Python one-liner of the day

This is a function that takes an integer and returns its ordinal representation, e.g. “1st” for 1 and so on.

It’s not the most readable thing, but once I saw the pieces falling into place I couldn’t help myself. Repetition of the “th” literal is the only thing that bugs me. Oh well.

ord_text = lambda n: "%d%s" % (n, "th" if 10 < n % 100 < 14 else {1:"st", 2:"nd", 3:"rd"}.get(n % 10, "th"))

Comes with a one-line test suite!

for t in "1st 2nd 3rd 4th 11th 12th 13th 21st 22nd 23rd 111th 112th 113th".split(): assert(ord_text(int(t[:-2])) == t)

Matt Tarbit commented :

I think you might need to add 111th, 112th and 113th to the string in your test suite.

(Can’t be certain though because I get a SyntaxError when trying to run your one-liner in python 2.3.4)

Paul commented :

Excelllent catch, Matt, thanks! Fixed.

And yes, I should have mentioned that this is Python 2.5+ only, due to the ternary logic.

Reggie Drake commented :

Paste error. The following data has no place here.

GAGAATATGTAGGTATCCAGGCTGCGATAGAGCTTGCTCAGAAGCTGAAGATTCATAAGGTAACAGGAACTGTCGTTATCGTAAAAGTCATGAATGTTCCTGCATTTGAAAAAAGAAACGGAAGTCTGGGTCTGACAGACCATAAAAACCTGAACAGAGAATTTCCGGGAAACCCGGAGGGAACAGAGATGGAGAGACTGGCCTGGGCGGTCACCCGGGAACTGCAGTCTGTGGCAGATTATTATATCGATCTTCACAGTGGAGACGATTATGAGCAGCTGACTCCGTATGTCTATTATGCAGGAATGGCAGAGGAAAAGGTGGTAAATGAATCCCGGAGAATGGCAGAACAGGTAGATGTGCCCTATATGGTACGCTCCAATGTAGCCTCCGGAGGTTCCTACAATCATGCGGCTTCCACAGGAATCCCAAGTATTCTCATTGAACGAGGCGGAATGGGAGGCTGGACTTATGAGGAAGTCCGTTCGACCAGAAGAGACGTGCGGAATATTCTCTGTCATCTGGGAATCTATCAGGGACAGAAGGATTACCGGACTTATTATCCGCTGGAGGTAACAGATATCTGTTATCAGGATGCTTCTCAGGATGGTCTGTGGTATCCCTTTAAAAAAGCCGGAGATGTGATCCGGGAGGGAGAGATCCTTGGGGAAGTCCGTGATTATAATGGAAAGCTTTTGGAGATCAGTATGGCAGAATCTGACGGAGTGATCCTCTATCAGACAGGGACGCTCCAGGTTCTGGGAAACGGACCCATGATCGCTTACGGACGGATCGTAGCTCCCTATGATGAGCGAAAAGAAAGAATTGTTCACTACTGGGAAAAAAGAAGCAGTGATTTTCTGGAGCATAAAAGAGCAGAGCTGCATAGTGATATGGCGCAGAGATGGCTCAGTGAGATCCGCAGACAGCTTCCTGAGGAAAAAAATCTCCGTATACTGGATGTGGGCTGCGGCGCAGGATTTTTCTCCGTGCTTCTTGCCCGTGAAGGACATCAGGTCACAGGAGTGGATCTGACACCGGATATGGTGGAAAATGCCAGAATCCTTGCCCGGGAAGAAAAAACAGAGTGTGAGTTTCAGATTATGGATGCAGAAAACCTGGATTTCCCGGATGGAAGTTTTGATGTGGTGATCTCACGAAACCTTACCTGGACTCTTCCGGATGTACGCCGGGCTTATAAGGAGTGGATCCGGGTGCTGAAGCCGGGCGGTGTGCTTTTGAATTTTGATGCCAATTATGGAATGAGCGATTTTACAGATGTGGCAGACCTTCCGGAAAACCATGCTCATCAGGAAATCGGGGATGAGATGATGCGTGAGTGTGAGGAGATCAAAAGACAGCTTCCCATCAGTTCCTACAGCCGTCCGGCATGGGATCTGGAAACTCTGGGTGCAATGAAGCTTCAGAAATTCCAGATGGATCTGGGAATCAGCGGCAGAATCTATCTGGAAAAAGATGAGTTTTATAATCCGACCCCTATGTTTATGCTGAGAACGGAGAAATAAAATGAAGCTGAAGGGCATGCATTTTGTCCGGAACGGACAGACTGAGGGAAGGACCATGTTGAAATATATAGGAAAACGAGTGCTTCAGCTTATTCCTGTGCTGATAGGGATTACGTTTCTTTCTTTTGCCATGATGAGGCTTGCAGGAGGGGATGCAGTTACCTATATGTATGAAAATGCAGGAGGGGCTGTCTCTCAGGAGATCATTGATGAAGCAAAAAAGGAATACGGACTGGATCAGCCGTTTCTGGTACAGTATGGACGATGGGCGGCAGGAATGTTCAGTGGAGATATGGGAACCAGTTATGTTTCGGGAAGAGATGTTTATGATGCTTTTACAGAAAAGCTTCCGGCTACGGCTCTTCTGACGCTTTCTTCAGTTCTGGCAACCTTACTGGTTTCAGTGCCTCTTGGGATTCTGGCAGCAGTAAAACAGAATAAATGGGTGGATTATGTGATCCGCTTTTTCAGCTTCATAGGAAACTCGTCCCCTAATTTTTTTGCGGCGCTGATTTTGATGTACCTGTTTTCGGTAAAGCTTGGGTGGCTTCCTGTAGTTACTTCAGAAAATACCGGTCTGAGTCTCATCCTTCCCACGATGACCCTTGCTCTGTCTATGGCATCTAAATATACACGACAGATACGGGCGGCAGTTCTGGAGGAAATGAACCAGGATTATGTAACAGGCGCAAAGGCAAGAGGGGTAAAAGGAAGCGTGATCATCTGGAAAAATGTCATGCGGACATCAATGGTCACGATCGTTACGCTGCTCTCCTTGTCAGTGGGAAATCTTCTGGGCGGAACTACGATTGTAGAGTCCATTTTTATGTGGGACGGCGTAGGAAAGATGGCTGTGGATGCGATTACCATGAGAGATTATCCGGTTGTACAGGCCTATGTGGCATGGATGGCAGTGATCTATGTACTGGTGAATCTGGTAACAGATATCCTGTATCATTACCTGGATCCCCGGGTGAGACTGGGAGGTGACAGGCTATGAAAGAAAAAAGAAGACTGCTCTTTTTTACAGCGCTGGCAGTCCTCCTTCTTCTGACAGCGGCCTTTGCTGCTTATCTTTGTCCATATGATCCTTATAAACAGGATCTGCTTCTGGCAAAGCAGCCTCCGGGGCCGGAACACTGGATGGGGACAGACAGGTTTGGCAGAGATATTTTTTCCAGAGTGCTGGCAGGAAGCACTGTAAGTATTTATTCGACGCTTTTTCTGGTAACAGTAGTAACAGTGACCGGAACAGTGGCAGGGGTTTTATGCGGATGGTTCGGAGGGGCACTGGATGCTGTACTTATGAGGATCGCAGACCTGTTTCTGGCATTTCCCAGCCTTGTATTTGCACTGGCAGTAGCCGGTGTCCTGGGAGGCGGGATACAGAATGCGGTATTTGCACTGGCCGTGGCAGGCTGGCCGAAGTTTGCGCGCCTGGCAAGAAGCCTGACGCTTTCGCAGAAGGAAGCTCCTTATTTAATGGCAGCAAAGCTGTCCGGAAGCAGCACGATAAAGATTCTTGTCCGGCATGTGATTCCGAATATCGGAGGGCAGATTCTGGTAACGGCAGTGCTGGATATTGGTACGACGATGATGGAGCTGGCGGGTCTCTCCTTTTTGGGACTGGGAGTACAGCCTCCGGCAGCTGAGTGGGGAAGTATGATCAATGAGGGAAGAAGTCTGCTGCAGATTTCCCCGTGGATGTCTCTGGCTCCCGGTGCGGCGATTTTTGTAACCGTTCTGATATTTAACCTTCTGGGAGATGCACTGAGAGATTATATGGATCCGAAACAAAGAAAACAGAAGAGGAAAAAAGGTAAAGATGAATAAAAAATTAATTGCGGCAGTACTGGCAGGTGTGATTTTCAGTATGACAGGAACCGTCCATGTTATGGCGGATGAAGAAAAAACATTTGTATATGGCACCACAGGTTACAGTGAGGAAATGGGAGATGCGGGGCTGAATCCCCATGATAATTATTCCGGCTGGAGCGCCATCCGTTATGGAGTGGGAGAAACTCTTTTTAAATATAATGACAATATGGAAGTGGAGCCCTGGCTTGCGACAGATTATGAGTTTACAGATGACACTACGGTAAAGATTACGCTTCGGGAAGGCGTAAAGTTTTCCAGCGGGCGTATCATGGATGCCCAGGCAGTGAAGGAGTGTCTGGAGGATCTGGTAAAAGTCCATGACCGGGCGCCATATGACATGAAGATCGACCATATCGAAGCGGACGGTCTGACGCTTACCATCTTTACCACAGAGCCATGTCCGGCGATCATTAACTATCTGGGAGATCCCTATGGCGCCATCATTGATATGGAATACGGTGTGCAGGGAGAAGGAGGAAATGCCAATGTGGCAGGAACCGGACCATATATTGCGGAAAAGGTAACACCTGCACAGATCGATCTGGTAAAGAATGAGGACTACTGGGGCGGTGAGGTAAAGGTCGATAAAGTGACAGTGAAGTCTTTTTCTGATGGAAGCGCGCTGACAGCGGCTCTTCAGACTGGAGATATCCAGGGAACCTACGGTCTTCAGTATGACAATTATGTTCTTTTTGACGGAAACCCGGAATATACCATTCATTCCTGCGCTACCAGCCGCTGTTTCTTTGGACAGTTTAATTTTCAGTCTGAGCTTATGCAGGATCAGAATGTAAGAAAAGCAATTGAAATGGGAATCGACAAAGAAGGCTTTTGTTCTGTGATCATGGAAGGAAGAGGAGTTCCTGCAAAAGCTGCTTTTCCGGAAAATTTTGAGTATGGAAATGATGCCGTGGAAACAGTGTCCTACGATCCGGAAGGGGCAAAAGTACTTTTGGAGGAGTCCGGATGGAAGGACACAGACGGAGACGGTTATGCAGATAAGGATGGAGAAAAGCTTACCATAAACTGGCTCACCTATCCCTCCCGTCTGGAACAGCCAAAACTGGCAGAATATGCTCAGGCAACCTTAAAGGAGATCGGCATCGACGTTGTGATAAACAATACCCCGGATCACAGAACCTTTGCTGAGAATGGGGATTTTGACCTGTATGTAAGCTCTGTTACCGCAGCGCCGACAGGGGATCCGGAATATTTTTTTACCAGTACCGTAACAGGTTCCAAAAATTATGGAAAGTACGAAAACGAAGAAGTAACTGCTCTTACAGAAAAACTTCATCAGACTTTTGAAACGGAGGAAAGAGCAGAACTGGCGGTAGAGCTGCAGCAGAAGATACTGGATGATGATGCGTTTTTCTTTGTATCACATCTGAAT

Unfortunately, your one-liner is so desirous to be a one-liner that on my resolution it reaches way out of the central column of your layout and past the ‘Atom feed’ link.

Leo Petr commented :

Great! Now add internationalization for Russian, Swahili, and Chinese.

Paul commented :

I knew that was coming.

I’ll need a couple more lines.

kbob commented :

Here’s a version that eliminates the repeated “th” AND runs in both Python 2.3 and 2.5.

ord_text = lambda n: str(n) + {1: ‘st’, 2: ’nd’, 3: ‘rd’}.get(n % (10 < n % 100 < 14 or 10), ’th’)

Jason Davies commented :


Banibrata Dutta commented :


Excellent blogroll/site there. Infact I was happy to find this site running on Django. However, the CSS (I believe, since I’m not too good with web-technologies), may need some mending, because using Google Chrome (or even IE), in a 800px wide window the code-snippets run outside the central pane boundary, and onto the right pane, rendering the text undreadable. Hope that you fix it.

cheers, Banibrata

Paul commented :

Banibrata, thanks for the note. Keep in mind that the lines above are extra-wide by design – they’re supposed to look too long for their own good. Though a style makeover of the site is inevitable, this post won’t be driving it!